Lots of Legs and Cocktails: Barbarella

Lightsey Darst reviews “Barbarella” by Ballet of the Dolls: is "campy, costume-centric, and ever ready for another pelvic thrust" enough to carry a show? Apparently . . .


The 1968 soft-core flick Barbarella has been just waiting for someone to turn it into a ballet—or at least Myron Johnson, Artistic Director of the Dolls and creator of this performance, thinks so. And he isn’t wrong, with this addition: Barbarella has been just waiting for the Dolls to turn it into a ballet.

Campy, costume-centric, and ever ready for another pelvic thrust, the Dolls are the right company to take on this picaresque journey of an intergalactic sex kitten. The ballet (I use this term in the sense of an evening-length danced story) follows the film closely, or at least as closely as it can; about half the performance consists of Barbarella and her co-stars acting out the movie’s dialogue. This isn’t as tiresome as it sounds, because the movie has some pretty entertaining dialogue: “Oh, my poor spaceship!” Barbarella simpers after crash-landing somewhere.

Dance breaks—some to songs from the film, others to apposite additional music (Prince’s Get Off: “twenty-three positions in a one-night stand”)—fill the rest of the show. Sets are minimal, but behind the dancers a projection plays (the work of Mina Blyly-Sterauss), sometimes using still images from the film, but more often stock footage. (One image indelibly burned into my mind is a nude shot of a very hairy Burt Reynolds.) It’s all played for laughs, but as ever, the Dolls are serious about their aesthetic—fake-kinky anything goes feathers-and-glitters extravagance—which saves Barbarella from being a dead satire.

You might think the key difficulty in staging Barbarella would be finding someone to play the Jane Fonda role. Not for the Dolls, who have Heather Cadigan in all her leggy glory. Cadigan nails Barbarella for two reasons. First, she has a perfect body—better, to modern eyes, than Jane Fonda’s rounded figure. Tall, elegant, pretty in an icy way, Cadigan’s endlessly watchable through all her costume changes. Second, that icy quality is exactly right for the space princess, who carries with her on all her erotic adventures a certain innocence. (Her greatest love is an angel: even now someone must be writing a dissertation on Barbarella as Madonna/whore.) Cadigan has this innocence in spades. She struts about and swings her hips, looking all the while as if she’s completely unaware of her body’s provocative moves. Contrast this to Zhauna Franks’s Great Tyrant, who is all self-conscious power-wench in her wiggles—as she should be. (All the characters are aptly played.)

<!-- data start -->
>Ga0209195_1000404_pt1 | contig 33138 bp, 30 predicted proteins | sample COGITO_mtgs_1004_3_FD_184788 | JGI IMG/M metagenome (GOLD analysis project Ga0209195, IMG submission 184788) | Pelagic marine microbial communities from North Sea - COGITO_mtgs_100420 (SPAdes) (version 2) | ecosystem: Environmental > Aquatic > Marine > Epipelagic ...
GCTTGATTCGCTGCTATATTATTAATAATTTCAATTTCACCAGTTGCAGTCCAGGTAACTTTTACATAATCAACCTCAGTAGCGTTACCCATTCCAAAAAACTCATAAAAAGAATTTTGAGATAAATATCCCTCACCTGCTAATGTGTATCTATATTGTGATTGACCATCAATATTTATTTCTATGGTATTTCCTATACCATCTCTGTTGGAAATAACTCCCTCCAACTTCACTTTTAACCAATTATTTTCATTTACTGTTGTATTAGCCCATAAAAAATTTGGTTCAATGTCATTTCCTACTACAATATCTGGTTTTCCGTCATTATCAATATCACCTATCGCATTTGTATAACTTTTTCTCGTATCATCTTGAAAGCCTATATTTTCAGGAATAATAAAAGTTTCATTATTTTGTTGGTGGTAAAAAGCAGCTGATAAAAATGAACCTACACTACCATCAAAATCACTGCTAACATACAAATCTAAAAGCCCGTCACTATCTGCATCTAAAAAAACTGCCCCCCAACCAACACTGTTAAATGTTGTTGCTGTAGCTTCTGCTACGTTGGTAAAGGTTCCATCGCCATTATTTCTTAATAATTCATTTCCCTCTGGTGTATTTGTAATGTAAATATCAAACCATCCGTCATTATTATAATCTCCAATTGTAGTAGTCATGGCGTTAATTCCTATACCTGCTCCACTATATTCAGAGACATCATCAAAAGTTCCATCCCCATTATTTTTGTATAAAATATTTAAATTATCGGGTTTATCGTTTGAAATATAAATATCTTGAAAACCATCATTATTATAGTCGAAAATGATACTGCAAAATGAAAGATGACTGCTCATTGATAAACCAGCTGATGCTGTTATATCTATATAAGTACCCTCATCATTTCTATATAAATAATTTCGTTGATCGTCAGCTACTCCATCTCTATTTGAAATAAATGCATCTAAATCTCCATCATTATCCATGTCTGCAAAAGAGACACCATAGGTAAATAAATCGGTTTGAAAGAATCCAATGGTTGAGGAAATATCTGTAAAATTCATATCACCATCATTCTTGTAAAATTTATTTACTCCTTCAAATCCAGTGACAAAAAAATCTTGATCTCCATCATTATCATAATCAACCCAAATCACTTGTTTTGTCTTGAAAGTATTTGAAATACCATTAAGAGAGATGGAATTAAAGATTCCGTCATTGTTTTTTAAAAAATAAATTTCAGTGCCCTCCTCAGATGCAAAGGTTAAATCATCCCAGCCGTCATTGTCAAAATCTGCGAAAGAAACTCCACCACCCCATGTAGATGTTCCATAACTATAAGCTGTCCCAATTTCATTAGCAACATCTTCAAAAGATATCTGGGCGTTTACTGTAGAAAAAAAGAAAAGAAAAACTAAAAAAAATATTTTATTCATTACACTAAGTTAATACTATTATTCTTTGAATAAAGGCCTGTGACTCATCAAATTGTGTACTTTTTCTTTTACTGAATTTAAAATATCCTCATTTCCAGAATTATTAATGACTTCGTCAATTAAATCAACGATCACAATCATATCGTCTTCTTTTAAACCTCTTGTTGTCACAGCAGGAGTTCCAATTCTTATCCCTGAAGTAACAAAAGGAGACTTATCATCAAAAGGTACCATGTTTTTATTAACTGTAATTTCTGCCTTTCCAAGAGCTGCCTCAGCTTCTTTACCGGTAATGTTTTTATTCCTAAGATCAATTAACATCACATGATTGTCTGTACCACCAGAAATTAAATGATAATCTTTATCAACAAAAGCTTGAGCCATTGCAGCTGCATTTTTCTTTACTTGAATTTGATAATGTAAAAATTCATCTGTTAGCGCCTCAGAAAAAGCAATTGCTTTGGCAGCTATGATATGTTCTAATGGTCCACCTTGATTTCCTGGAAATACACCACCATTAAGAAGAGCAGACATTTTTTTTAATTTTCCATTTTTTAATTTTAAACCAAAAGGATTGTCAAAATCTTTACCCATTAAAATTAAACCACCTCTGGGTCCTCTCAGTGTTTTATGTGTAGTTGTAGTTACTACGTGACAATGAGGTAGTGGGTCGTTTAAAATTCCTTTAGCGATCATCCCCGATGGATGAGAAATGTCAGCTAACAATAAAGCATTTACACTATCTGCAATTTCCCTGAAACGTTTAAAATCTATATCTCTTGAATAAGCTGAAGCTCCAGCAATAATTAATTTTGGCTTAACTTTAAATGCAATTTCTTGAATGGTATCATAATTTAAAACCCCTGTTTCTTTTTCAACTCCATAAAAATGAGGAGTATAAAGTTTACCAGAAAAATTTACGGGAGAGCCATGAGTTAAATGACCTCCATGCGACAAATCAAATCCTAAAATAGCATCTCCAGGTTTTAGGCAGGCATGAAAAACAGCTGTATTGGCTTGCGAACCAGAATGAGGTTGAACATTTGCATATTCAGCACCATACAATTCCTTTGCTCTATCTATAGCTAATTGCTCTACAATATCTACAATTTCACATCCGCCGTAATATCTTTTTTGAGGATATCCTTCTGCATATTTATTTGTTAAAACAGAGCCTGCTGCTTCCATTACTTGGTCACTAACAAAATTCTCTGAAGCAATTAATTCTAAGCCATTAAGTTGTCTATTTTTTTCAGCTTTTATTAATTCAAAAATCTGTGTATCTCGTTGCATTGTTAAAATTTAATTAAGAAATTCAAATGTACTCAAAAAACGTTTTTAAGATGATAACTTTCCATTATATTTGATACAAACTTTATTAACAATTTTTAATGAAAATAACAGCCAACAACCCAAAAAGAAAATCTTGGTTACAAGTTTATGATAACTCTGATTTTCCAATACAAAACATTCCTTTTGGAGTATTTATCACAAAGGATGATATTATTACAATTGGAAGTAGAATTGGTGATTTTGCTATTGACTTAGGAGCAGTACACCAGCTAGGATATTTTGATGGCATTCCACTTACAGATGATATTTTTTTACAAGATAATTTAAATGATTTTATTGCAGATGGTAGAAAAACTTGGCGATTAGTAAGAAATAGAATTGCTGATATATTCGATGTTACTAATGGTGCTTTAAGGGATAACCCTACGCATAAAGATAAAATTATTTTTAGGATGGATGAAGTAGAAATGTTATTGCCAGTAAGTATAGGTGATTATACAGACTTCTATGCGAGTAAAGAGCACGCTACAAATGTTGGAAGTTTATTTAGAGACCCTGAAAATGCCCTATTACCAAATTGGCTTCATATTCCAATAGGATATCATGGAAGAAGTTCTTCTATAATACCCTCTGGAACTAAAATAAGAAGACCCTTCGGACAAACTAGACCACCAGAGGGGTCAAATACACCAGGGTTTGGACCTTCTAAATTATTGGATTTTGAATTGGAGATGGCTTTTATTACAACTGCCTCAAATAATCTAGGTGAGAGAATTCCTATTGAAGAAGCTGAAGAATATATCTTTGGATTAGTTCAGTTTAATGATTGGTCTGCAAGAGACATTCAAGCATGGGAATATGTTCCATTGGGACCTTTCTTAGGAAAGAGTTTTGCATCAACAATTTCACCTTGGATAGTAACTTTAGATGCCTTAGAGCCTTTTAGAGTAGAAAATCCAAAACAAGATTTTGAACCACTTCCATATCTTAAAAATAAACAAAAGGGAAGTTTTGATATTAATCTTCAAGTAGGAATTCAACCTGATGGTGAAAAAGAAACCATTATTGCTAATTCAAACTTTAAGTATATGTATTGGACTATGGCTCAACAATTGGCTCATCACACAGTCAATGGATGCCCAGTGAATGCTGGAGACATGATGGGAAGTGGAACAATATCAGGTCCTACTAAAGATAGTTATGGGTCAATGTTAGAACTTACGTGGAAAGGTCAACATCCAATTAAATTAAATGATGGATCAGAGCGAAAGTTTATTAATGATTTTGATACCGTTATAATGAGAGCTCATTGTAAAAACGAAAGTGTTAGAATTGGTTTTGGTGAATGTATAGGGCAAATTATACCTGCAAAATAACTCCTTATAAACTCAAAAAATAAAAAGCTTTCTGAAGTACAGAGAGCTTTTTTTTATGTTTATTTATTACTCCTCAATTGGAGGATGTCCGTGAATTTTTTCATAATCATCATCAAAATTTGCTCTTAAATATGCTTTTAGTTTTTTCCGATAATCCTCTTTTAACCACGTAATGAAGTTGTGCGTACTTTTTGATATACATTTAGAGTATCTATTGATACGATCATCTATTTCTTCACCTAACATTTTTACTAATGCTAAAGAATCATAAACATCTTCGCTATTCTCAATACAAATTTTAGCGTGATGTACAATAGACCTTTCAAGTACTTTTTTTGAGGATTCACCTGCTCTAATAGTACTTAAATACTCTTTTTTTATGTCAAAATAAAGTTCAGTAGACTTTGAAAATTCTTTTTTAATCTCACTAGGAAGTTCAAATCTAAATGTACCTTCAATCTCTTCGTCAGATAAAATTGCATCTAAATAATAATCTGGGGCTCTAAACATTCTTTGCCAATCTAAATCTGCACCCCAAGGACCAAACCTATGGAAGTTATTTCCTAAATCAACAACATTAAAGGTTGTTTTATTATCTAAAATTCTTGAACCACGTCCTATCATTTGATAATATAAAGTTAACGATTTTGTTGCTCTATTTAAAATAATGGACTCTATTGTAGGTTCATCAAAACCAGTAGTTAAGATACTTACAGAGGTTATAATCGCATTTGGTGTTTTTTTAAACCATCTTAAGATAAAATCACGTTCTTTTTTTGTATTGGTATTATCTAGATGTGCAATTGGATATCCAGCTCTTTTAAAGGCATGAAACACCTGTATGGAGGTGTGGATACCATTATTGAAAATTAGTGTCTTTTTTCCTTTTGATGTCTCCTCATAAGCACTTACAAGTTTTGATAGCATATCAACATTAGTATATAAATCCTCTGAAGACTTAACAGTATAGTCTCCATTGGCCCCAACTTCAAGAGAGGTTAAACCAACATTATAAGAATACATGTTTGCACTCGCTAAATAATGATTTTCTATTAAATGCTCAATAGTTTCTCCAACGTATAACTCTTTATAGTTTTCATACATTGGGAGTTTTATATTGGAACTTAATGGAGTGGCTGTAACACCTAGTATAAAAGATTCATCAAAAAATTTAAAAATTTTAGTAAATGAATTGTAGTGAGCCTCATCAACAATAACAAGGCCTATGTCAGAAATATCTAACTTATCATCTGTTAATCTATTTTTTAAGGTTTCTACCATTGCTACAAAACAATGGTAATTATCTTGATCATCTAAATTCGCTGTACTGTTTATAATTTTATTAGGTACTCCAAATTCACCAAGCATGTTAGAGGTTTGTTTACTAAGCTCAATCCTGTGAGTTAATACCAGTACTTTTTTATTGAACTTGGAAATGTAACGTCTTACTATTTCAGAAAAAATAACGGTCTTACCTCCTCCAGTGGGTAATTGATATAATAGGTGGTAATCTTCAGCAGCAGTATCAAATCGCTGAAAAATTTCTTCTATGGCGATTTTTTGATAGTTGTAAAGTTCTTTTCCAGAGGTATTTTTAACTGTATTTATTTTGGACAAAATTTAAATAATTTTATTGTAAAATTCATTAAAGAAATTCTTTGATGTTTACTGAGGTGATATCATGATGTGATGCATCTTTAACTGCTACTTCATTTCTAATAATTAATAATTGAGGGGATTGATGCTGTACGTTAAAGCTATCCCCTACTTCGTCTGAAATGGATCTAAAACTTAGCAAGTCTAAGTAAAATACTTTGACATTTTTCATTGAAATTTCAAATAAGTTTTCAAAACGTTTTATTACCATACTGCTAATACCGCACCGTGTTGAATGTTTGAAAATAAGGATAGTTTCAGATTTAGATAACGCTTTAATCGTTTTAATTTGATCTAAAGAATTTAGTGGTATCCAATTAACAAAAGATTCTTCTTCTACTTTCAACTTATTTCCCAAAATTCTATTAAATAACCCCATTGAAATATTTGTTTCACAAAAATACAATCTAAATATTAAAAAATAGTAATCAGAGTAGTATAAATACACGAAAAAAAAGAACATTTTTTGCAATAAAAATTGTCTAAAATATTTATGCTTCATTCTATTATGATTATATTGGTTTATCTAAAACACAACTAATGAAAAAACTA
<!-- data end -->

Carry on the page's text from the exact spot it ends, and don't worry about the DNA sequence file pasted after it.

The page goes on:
So is Barbarella a success? Well, that depends on whether you have steady access to cocktails. A cocktail or two would assist with the first half, but a pitcher of mojitos is sorely needed for the second half, which feels draggy, confusing, and ultimately anti-climactic.

The plot peters out, but not quickly enough; the ending dance isn’t the all-out space-sex spectacle needed at this stage. Some Busby-Berkeley type insanity, set to a Duran-Duran medley (the band took their name from the arch-villain of the film, and their music is a running gag in this production), with obligatory kamikaze shots for all, would be my choice of an ending.

Still, Barbarella is entertaining, and Northeast, the neighborhood of the Ritz Theater, can easily supply enough cocktails (and in walking distance, too!) to keep you floating through the whole thing. (Some patrons near me clearly had this figured out.) This symbiosis with the neighborhood makes Barbarella the perfect send-off for the Ritz Theater’s first full year of programming. In fact, while you’re on your intermission cocktail (or your staying-home-enjoying-the-stars cocktail), you should remember to toast this beautifully renovated theater and its future as a key player in an ever-livelier neighborhood. To the Ritz!